A government study that finds a program doesn’t work and proposes to cut it is almost as rare as pigs that fly. But a new Government Accountability Office study on aviation does just that: it proposes chopping the Transportation Security Administration’s SPOT security program because it finds no evidence that it could stop airline terrorists.
The GAO routinely finds waste in programs, but it usually just proposes ways to fix them — so the Screening of Passengers by Observation Techniques program must be really lame. The GAO finds no “scientifically validated evidence” for the $200 million program, and it says that TSA deployed it before even doing a cost‐benefit analysis.
That failure is one of many discussed in my new study on TSA, which proposes dismantling the agency.
TSA was created in a rush after 9/11, and today employs an army of 53,000 passenger and baggage screeners at airports. The agency has spent billions of dollars on programs that have few demonstrated benefits, including SPOT, the air marshal program, and the intrusive full‐body scanning machines.
More importantly, TSA’s performance has been underwhelming. In the early years after 9/11, federal auditors found that the ability of TSA screeners to stop prohibited items from getting through security was no better than that of the previous private screeners.
In recent years, there have been head‐to‐head comparisons between federal and private screening because 16 U.S. airports are now allowed to use private contractors.
Studies have found that TSA’s screening results have been no better, and possibly worse, than that of the private screeners. And a House report in 2011 found that private screeners at San Francisco International Airport were far more efficient than the federal screeners at the Los Angeles International Airport.
The government has an important oversight role to play in aviation security, but the TSA’s near‐monopoly on screening has resulted in it getting “bogged down in managing its bloated federal workforce,” as one congressional report concluded.
Another congressional report blasted TSA for having an “enormous, inflexible and distracted bureaucracy,” and even former TSA chief Kip Hawley noted last year that the agency is “hopelessly bureaucratic.”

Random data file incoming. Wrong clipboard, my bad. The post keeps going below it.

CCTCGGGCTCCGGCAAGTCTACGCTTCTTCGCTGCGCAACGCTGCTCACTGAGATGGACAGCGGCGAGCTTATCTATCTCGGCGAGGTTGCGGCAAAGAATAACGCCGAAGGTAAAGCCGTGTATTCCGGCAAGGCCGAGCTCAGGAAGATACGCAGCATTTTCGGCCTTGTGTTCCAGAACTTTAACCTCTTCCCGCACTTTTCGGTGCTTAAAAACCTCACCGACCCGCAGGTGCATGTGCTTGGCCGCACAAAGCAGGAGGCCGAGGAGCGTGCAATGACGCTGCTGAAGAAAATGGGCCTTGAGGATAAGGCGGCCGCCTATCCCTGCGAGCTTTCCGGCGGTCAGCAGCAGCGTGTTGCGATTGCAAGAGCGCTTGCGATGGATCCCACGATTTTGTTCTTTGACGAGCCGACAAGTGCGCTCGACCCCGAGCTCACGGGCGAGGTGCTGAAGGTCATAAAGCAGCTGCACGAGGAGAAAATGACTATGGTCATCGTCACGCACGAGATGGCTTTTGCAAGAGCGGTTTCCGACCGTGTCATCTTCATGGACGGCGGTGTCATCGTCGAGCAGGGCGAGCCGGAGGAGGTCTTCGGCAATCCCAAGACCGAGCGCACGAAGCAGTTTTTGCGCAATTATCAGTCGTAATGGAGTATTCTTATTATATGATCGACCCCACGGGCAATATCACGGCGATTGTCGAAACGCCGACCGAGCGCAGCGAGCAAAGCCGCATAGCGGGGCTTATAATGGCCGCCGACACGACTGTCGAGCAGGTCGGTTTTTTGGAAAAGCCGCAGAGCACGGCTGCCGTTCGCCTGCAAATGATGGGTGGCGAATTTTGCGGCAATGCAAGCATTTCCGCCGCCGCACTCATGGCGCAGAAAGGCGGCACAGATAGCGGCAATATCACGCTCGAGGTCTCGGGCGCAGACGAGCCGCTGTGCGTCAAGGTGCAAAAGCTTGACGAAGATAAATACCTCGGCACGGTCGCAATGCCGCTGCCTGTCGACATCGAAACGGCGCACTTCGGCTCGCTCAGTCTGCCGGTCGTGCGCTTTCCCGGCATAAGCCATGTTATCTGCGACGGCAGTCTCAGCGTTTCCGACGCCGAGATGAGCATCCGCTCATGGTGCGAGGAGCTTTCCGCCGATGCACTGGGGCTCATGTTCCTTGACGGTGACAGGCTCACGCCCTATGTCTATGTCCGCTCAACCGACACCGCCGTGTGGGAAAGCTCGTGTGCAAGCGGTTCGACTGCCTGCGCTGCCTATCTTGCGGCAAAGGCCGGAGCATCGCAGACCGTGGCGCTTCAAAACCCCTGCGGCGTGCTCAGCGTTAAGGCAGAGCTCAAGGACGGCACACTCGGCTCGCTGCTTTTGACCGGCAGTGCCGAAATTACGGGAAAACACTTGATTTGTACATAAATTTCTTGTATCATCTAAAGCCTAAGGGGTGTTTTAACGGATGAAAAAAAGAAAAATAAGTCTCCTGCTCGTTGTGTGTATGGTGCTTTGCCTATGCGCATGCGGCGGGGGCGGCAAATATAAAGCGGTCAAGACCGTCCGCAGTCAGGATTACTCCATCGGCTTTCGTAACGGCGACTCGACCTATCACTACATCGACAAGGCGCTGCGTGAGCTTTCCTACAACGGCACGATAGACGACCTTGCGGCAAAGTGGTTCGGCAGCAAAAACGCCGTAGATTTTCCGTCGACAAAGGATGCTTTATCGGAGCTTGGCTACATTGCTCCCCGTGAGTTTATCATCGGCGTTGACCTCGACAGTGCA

The solution is to get rid of most of the bureaucracy by moving responsibility for screening from TSA to the nation’s airports. The airports would then be free to contract out screening to expert aviation security companies. As aviation scholar Robert Poole notes, that would solve TSA’s conflict of interest from both performing airport screening and overseeing it.
Private airport screening is the successful approach used by many other high‐income nations. Indeed, all main airports inCanada use private screening firms, as do more than 80 percent of Europe’s main airports. That practice creates a more efficient security structure and allows governments to focus on aviation intelligence and oversight.
Congress should abolish TSA. Activities that have not shown substantial benefits — such as SPOT — should be eliminated. Airport screening — which represents about two‐thirds of TSA’s budget — should be moved to the control of airports and opened to competitive contracting. And the remaining parts of TSA should be moved to other federal agencies.
Over a decade of experience has shown that the nationalization of airport screening was a mistake. Let’s learn from the successful reforms abroad, and bring in the private sector to boost quality, spur innovation, and reduce the costs of our aviation security system.